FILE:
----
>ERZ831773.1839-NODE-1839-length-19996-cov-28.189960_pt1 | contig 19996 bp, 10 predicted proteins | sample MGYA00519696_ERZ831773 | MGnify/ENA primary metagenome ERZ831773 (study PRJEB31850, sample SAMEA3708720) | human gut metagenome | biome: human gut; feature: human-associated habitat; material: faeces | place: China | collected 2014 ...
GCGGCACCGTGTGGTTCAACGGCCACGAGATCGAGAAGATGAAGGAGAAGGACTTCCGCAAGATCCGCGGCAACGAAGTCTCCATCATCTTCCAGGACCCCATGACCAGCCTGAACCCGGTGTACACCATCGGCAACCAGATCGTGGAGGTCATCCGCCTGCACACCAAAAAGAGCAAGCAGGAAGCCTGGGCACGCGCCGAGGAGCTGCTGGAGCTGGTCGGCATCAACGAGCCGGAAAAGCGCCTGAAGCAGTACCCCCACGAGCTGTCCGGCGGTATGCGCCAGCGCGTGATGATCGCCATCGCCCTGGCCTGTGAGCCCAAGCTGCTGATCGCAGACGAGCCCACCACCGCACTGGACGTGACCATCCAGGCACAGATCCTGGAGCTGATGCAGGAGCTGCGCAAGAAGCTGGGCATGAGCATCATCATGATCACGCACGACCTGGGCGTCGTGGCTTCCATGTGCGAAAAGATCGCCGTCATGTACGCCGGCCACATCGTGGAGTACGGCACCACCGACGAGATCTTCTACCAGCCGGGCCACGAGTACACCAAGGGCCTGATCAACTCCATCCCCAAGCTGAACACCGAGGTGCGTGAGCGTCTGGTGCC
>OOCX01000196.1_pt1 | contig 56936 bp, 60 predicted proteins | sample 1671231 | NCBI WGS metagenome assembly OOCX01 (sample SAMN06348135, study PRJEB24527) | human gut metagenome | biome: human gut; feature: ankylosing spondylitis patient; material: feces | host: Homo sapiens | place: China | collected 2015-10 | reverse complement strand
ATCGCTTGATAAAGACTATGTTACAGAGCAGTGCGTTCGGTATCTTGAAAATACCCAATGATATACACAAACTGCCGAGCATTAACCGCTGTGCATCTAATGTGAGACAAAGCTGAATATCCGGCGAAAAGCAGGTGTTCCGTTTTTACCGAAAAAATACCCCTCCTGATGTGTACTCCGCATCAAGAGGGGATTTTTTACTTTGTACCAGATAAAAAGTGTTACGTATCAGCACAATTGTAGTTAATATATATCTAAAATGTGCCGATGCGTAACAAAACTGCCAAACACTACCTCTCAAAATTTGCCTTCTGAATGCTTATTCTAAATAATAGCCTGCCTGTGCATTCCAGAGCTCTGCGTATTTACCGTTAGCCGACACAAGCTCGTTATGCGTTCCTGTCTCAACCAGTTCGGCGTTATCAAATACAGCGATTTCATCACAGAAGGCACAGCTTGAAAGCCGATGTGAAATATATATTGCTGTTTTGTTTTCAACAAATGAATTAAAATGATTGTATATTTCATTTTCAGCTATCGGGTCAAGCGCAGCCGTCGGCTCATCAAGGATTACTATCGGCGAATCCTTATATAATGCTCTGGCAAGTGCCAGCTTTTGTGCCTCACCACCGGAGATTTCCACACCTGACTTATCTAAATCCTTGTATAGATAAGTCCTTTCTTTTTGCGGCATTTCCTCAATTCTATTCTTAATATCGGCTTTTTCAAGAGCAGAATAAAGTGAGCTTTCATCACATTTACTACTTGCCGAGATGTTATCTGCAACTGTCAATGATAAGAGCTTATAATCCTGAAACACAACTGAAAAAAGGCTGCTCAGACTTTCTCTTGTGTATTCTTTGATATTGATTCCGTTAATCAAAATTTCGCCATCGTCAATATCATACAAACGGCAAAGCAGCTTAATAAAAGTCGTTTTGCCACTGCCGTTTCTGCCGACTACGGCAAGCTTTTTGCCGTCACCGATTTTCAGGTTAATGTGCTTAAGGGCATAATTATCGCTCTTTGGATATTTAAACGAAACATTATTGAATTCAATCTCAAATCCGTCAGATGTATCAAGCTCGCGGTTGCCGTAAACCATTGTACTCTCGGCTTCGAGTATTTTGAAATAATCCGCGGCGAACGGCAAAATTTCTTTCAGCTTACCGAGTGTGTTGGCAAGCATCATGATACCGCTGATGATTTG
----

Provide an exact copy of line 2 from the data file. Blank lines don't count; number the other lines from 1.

GCGGCACCGTGTGGTTCAACGGCCACGAGATCGAGAAGATGAAGGAGAAGGACTTCCGCAAGATCCGCGGCAACGAAGTCTCCATCATCTTCCAGGACCCCATGACCAGCCTGAACCCGGTGTACACCATCGGCAACCAGATCGTGGAGGTCATCCGCCTGCACACCAAAAAGAGCAAGCAGGAAGCCTGGGCACGCGCCGAGGAGCTGCTGGAGCTGGTCGGCATCAACGAGCCGGAAAAGCGCCTGAAGCAGTACCCCCACGAGCTGTCCGGCGGTATGCGCCAGCGCGTGATGATCGCCATCGCCCTGGCCTGTGAGCCCAAGCTGCTGATCGCAGACGAGCCCACCACCGCACTGGACGTGACCATCCAGGCACAGATCCTGGAGCTGATGCAGGAGCTGCGCAAGAAGCTGGGCATGAGCATCATCATGATCACGCACGACCTGGGCGTCGTGGCTTCCATGTGCGAAAAGATCGCCGTCATGTACGCCGGCCACATCGTGGAGTACGGCACCACCGACGAGATCTTCTACCAGCCGGGCCACGAGTACACCAAGGGCCTGATCAACTCCATCCCCAAGCTGAACACCGAGGTGCGTGAGCGTCTGGTGCC